OK, there's this magazine called "Wired" which, in case you didn't already know, is, like, the Bible of the whole digital revolution or something.
Well, despite being utterly hip and utterly successful, and receiving Pulitzer and Nobel prizes up the fucking wazoo, somehow Wired's kind of lost hundreds of millions of dollars somewhere. Whoops.
But no biggie, cause the folks that run Wired figured they could just go score some quick, dumb, IPO money to keep the show going. But, whoops, somebody, unfortunately, actually, like, read the prospectus which, unfortunately, had been written on, like, mescaline or DMT or something, and had this free association thing going, where, like, "Wire" was free associated with, like, "Ma Bell" which was shortened to "Ma" and instead of Wired Magazine, the IPO came across like it was for, like, Mad Magazine, or something.
OK, so clearly some deep pockets buyer was gonna have to come along to save Wired's ass, and (surprise) today, the Walt Disney Company, makers of "Steam Boat Willie" and "Fantasia," did just that, in a seemingly bizarre marriage that stunned the entertainment and business worlds.
Of course, both Wired and Disney spokespeople were quick to poo poo the idea that the acquisition, like, utterly sucked, because of a total, like, mismatch in corporate cultures, an all. "Why, only today, I noticed a number of Wired staffers wearing, like, Mickey Mouse ears and Fantasyland tee-shirts." joked Disney president, Mike Eisner or Mike Ovitz or Mike Medavoy or Mike Tyson, or whoever. "Which means we're already pretty firmly ingrained in the worldview and mindset of these, uh, people."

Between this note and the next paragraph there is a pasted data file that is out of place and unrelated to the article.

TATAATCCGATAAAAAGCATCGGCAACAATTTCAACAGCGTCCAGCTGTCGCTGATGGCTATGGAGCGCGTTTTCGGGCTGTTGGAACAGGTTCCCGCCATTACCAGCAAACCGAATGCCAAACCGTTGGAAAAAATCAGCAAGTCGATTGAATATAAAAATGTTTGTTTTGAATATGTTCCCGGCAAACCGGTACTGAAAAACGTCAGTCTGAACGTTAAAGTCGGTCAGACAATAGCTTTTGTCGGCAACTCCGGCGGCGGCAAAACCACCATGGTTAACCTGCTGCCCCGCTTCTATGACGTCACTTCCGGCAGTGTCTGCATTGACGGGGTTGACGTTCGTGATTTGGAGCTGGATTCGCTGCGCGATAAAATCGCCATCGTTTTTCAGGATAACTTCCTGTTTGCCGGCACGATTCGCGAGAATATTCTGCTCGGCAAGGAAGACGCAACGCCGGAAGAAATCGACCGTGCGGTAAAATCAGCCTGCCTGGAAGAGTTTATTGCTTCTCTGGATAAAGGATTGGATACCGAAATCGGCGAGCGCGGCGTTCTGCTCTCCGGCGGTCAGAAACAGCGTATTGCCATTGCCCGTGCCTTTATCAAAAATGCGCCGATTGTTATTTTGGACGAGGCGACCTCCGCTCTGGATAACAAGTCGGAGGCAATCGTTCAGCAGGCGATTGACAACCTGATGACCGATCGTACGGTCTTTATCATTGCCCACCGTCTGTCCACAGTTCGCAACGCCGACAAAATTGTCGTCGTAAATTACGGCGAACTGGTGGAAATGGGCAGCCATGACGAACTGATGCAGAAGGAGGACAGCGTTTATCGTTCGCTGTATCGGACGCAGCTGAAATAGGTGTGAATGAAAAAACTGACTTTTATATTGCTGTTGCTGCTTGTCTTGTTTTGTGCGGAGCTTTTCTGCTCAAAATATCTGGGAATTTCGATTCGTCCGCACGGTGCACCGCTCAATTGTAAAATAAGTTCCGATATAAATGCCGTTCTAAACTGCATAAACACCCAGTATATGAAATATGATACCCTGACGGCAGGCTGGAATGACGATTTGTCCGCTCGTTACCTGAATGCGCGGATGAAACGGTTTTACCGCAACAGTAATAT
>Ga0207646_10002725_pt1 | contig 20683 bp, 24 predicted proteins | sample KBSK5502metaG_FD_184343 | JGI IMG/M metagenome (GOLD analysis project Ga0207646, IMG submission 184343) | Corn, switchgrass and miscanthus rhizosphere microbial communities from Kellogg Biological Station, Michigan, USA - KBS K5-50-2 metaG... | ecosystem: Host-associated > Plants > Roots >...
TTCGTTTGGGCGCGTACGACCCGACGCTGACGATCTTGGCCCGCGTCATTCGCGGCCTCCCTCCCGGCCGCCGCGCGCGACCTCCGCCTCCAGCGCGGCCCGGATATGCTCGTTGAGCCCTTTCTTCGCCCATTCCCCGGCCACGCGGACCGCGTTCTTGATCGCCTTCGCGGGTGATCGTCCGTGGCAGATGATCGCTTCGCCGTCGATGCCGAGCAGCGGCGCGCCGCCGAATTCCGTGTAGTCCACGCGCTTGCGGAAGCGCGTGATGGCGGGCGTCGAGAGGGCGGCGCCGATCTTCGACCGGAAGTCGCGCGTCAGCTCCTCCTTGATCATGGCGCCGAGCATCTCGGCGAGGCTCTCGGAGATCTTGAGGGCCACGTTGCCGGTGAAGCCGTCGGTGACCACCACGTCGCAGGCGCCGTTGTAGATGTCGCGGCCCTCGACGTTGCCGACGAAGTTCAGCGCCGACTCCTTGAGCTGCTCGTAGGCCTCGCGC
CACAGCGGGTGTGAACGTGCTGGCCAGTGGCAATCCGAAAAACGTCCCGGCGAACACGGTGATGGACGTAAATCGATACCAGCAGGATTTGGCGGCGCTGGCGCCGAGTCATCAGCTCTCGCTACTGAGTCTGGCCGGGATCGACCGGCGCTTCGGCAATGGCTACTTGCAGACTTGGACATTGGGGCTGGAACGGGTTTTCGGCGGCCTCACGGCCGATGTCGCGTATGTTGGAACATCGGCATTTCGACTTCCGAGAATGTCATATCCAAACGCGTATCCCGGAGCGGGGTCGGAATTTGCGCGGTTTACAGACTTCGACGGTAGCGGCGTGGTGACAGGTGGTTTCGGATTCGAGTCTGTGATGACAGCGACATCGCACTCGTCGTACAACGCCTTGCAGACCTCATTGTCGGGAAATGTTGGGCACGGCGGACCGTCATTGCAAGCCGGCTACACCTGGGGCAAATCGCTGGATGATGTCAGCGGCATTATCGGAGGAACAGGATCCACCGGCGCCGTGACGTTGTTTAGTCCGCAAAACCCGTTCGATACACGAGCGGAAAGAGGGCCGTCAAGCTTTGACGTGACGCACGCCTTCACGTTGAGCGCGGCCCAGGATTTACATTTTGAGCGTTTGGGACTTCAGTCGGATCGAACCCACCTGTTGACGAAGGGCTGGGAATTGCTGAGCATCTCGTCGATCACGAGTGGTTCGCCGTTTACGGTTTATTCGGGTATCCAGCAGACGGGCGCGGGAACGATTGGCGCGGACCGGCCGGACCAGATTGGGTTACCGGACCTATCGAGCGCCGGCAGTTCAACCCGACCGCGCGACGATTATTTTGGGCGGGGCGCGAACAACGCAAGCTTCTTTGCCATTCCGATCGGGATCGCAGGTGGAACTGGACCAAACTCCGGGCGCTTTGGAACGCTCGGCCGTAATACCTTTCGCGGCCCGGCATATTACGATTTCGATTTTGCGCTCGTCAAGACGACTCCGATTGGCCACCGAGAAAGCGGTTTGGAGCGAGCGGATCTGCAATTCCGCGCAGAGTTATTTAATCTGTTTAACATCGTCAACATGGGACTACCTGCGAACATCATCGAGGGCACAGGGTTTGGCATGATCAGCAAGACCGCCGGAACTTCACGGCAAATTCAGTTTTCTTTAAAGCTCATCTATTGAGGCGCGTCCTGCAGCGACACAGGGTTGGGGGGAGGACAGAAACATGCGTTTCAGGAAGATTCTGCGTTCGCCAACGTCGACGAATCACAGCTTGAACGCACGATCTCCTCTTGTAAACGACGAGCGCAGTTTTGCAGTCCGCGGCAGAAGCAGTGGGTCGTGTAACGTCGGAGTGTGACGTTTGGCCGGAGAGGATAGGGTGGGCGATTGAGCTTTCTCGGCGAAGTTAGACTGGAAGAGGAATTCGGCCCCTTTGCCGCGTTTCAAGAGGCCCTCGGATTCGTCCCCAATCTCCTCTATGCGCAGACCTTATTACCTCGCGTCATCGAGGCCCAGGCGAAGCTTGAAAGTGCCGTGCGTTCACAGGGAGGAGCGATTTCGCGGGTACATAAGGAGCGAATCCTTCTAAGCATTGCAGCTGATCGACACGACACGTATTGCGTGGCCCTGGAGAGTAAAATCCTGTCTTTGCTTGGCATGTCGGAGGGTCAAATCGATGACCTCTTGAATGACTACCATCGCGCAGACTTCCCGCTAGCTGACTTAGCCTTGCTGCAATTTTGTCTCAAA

An ex-wired staffer, on hand for Eisner's or Ovitz's visit was quick to add, "Yeah, and Louie Rossetto's fucking Goofy -- which makes for even, uh, closer ties."
Getting serious, Eisner or Ovitz or whoever, explained the rationale for the clearly irrational purchase.
"Now that the digital revolution is, like, over," he began, "Wired is left holding the bag -- of utterly un-needed content, and a machine for generating an endless supply of such content.
"But, if we've learned anything at all about people, it's that they, like, 'don't want no stinking content.' What they really want -- is process. They wanna feel the angst of the struggle to get to content. They don't want your cold, limp end-product. What they want is the warm, human act of production. And here, in the Wired hothouse, we've got acres of seething humanity, doing just that.
"Caffeinated, doped up, gen-Xers, boomers, hippies, punks, driven by righteous intent, slacking, slouching, and/or working their asses off round the clock to put out a kick-ass zine.... Just the pure adrenaline rush of the place, the glow of success, of conquest, of victory, of being on the absolute bleeding cutting stabbing maiming edge --- that's something that suburban, middle-class families will pay, like, US$30-US$50 a head, just to stand and gape at, in awe."
According to Eisner or Ovitz or Medavoy or Barbara Streisand's hairdresser or whoever, "Nothing will be changed at Wired. We want to preserve the ambiance in stone, like a national treasure. So Wired will continue to produce a new, fresh, slick, professional magazine each month. We just won't, like, waste the money to print or distribute it or put it up on a website."
Goofy, who's been assigned to guide the Wired editorial policy, claimed that there'd be essentially no change. "They've always done things exactly as I would have done them myself," Goofy stated, "So there's no reason to change."
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